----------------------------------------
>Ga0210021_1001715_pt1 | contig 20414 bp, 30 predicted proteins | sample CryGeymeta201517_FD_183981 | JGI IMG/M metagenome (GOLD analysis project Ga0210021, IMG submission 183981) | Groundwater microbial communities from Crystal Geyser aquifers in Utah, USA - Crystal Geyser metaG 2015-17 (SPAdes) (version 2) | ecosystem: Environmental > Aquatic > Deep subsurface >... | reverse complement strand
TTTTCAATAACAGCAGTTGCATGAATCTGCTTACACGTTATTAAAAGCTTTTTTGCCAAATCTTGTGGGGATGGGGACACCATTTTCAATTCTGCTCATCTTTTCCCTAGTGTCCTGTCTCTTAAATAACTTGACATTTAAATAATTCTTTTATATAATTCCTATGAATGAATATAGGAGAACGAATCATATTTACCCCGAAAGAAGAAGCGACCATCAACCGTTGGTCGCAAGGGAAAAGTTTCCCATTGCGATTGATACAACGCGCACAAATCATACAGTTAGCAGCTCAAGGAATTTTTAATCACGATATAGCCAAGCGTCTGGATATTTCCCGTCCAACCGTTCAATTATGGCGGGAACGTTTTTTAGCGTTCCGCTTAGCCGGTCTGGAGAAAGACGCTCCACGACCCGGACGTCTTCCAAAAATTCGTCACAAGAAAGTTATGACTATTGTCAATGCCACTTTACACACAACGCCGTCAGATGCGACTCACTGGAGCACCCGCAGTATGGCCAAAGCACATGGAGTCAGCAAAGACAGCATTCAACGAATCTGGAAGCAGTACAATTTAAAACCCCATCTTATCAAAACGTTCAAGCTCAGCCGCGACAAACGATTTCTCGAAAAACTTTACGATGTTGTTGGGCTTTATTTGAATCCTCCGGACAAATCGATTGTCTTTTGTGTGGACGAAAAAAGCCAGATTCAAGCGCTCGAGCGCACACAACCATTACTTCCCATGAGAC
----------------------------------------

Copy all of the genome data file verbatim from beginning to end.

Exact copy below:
>Ga0210021_1001715_pt1 | contig 20414 bp, 30 predicted proteins | sample CryGeymeta201517_FD_183981 | JGI IMG/M metagenome (GOLD analysis project Ga0210021, IMG submission 183981) | Groundwater microbial communities from Crystal Geyser aquifers in Utah, USA - Crystal Geyser metaG 2015-17 (SPAdes) (version 2) | ecosystem: Environmental > Aquatic > Deep subsurface >... | reverse complement strand
TTTTCAATAACAGCAGTTGCATGAATCTGCTTACACGTTATTAAAAGCTTTTTTGCCAAATCTTGTGGGGATGGGGACACCATTTTCAATTCTGCTCATCTTTTCCCTAGTGTCCTGTCTCTTAAATAACTTGACATTTAAATAATTCTTTTATATAATTCCTATGAATGAATATAGGAGAACGAATCATATTTACCCCGAAAGAAGAAGCGACCATCAACCGTTGGTCGCAAGGGAAAAGTTTCCCATTGCGATTGATACAACGCGCACAAATCATACAGTTAGCAGCTCAAGGAATTTTTAATCACGATATAGCCAAGCGTCTGGATATTTCCCGTCCAACCGTTCAATTATGGCGGGAACGTTTTTTAGCGTTCCGCTTAGCCGGTCTGGAGAAAGACGCTCCACGACCCGGACGTCTTCCAAAAATTCGTCACAAGAAAGTTATGACTATTGTCAATGCCACTTTACACACAACGCCGTCAGATGCGACTCACTGGAGCACCCGCAGTATGGCCAAAGCACATGGAGTCAGCAAAGACAGCATTCAACGAATCTGGAAGCAGTACAATTTAAAACCCCATCTTATCAAAACGTTCAAGCTCAGCCGCGACAAACGATTTCTCGAAAAACTTTACGATGTTGTTGGGCTTTATTTGAATCCTCCGGACAAATCGATTGTCTTTTGTGTGGACGAAAAAAGCCAGATTCAAGCGCTCGAGCGCACACAACCATTACTTCCCATGAGAC